· Jun. 21, 2023


In 1941, American author and fashion designer Elizabeth Hawes was asked to create a wedding dress. Silk was rationed for the war effort, so she purchased a multitude of silk flags to make the skirt. The garment had a political message; Hawes placed the Axis powers flag (Germany, Italy, Japan) at the back, so the wearer would sit on it.

Throughout her life, Hawes (1903–71) pushed back against every possible convention with defiant wit. Her attitude was daring for the time, and the FBI investigated her for leftist activism. Hawes was “not believed to be directly connected with the Communists,” an entry in her FBI file reads, “but inclined to be radical in her thoughts and actions.”

She may have been America’s most anti-fashion fashion designer. In the first and best-known of her nine books, the screed Fashion Is Spinach (1938), she writes, “Fashion is that horrid little man with the evil eye who tells you that your last winter’s coat may be in perfect physical condition, but you can’t wear it … because it has a belt and this year ‘we are not showing belts.’” The industry’s wastefulness, sexism, and wage inequality triggered her fury.

Hawes designed these men’s multicolored cotton knit swim trunks, 1964.

Hawes “was all about personal style over fashion,” says Maria Ferrara, MA ’24. Ferrara served as the media manager for Elizabeth Hawes: Along Her Own Lines, the first contemporary exhibition about the designer, organized by graduate students from the Fashion and Textile Studies MA program and held in March in The Museum at FIT. “I’m a maker of style, not a fashion-monger,” Hawes told one interviewer. “Style is a comparatively permanent quality.”

A Vassar grad, she spent the first phase of her career in Paris, illegally copying couture gowns (and publishing fashion-related riffs in The New Yorker under the pseudonym “Parisite”). Back in New York, she started her own house on 56th Street. Movie stars like Katharine Hepburn and members of the intellectual avant garde were clients. Despite her egalitarian principles, her clothes were seldom within the budget of ordinary Americans. Hawes bristled at the compromises of mass manufacturing. “She felt that a dinner jacket should be an expression of something, not a reproduction of a uniform,” her son, Gavrik Losey, said.

Inspired by artist friends Joan Miró and Isamu Noguchi, Hawes gave her outfits titles: “Curiouser and Curiouser” and “Beautiful Soup” (both references to Alice in Wonderland). Twice-divorced, she named a multicolored dress in silk and wool “Alimony.” It came with a black suede handbag made to look like male genitals. Another dress, “The Tarts,” featured arrows pointing at the bust and posterior. She had a descented pet skunk, which models walked on a leash during her fashion presentations.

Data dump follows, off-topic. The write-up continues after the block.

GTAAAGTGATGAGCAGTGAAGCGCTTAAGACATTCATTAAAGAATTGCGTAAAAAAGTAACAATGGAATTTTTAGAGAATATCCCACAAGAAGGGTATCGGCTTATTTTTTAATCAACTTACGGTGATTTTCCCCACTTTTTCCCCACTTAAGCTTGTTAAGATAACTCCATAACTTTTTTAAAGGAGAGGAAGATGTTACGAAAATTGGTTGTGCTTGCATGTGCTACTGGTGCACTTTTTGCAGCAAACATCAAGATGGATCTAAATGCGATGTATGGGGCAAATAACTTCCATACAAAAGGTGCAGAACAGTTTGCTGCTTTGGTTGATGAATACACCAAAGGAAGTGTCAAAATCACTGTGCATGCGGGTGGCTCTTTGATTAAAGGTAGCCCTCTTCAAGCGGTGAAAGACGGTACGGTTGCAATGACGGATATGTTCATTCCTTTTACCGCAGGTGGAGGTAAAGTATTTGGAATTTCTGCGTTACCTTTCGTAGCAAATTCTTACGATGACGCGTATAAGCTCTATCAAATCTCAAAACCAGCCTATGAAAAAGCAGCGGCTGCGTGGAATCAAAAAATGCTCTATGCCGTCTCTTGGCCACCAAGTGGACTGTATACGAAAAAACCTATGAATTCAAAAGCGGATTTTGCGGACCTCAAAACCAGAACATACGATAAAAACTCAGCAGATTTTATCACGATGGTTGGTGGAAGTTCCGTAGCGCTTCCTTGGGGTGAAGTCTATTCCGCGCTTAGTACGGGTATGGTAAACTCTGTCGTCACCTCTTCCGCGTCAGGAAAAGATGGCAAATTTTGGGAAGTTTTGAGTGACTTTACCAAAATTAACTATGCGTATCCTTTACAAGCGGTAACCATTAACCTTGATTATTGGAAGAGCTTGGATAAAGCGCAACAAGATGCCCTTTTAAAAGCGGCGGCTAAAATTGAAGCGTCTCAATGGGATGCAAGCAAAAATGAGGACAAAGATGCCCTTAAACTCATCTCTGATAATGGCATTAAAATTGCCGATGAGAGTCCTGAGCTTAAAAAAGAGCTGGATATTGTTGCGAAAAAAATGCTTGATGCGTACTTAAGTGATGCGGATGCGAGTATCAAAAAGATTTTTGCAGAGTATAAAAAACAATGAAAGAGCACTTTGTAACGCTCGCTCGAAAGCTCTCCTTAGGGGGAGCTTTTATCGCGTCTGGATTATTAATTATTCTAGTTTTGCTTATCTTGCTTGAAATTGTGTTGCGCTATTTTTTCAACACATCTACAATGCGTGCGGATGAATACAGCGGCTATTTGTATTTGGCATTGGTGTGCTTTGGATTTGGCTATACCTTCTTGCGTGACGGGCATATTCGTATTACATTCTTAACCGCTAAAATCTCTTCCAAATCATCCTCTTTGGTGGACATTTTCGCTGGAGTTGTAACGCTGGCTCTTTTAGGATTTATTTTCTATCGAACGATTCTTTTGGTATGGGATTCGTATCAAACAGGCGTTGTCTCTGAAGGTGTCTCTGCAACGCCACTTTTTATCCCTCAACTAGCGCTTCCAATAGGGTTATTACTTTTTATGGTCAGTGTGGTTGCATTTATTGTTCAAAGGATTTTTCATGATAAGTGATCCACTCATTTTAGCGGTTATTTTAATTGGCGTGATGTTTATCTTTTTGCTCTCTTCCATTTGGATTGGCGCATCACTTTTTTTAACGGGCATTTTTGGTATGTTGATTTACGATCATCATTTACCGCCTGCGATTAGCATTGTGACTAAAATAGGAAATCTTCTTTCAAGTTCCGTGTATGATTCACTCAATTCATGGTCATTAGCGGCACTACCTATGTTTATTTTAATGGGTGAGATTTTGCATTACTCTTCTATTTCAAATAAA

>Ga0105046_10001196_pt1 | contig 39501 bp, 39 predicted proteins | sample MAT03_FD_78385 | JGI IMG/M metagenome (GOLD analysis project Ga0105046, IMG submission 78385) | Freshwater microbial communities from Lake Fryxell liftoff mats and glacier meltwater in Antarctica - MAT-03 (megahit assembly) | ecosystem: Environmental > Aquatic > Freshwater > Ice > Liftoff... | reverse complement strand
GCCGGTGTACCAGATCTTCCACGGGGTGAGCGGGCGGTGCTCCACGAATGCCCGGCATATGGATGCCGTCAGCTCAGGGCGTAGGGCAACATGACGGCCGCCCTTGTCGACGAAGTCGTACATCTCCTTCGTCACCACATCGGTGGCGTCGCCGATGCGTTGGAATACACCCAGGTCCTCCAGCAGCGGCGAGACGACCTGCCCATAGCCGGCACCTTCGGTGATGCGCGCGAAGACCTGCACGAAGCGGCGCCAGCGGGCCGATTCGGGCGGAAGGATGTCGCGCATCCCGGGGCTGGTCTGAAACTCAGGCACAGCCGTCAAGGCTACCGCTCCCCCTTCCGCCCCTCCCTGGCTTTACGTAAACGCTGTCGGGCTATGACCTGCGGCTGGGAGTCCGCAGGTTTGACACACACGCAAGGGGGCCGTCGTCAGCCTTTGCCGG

New York Times article with photo of Hawes design. The story, which appeared after her 1967 retrospective show at FIT, mentioned her concept of skirts for men.

In an unpublished manuscript held in FIT’s Special Collections, Hawes wrote that she wore blue jeans to marry her second husband in 1937: “The justice of the peace asked, ‘Do you take this man to be your wife?’” She always quailed at gender conventions for clothing. “God help the American male with his background of having to be Masculine,” she writes in “Men Might Like Skirts,” a chapter in her first book. Her second, Men Can Take It (1939), enlarges this theme. Bewildered by the dull colors and uncomfortable collars in men’s fashion, she concludes, “Men are afraid of being thought ‘pansies.’”

“Men’s clothes will really be revolutionized when the male asserts his right to be considered as alluring and decorative and beautiful as women.”
Hawes with miniature dress form and typewriter, circa 1938.

“There’s nothing new about the idea [of men in skirts],” she told The New York Times. “The Moroccans, the Arabs, and the Greeks have been at it for years, not to mention the Scots. The only time men blanch is when you call it a skirt. If you say kilt, it’s all right.” 

Hawes designed this man’s purple crepe kimono-style robe, circa 1959-1964.

During the war, Hawes closed her shop and took a job in Michigan as the first woman to head the educational arm of the United Auto Workers. Ferrara says that in doing so, Hawes missed an opportunity to shine as other American designers did while Europe’s great fashion houses were shut. Perhaps as a result, she remains relatively obscure, though her son has another theory. “Because of her left-wing background, the FBI wanted to sabotage her and told her clients that she was … dangerous, so they left her,” Losey said.

Hawes first came to the FBI’s notice because she held a fashion show in Moscow in 1935. Little information about that groundbreaking presentation appears in her FBI file. A column she penned in 1942 for the Detroit Free Press, however, is quoted at length: “Four million Negroes, male and female, as well as six million white Southerners, are deprived of the right to vote because they cannot pay the poll tax,” she wrote. “I think we can all agree that the United States is not a democratic country.”

As a writer, activist, and feminist, Hawes remains exemplary: a fashion visionary whose irreverent verve and progressive bent are still relevant.

Visit the online version of the Hawes MFIT show: https://fitnyc.pub/hawes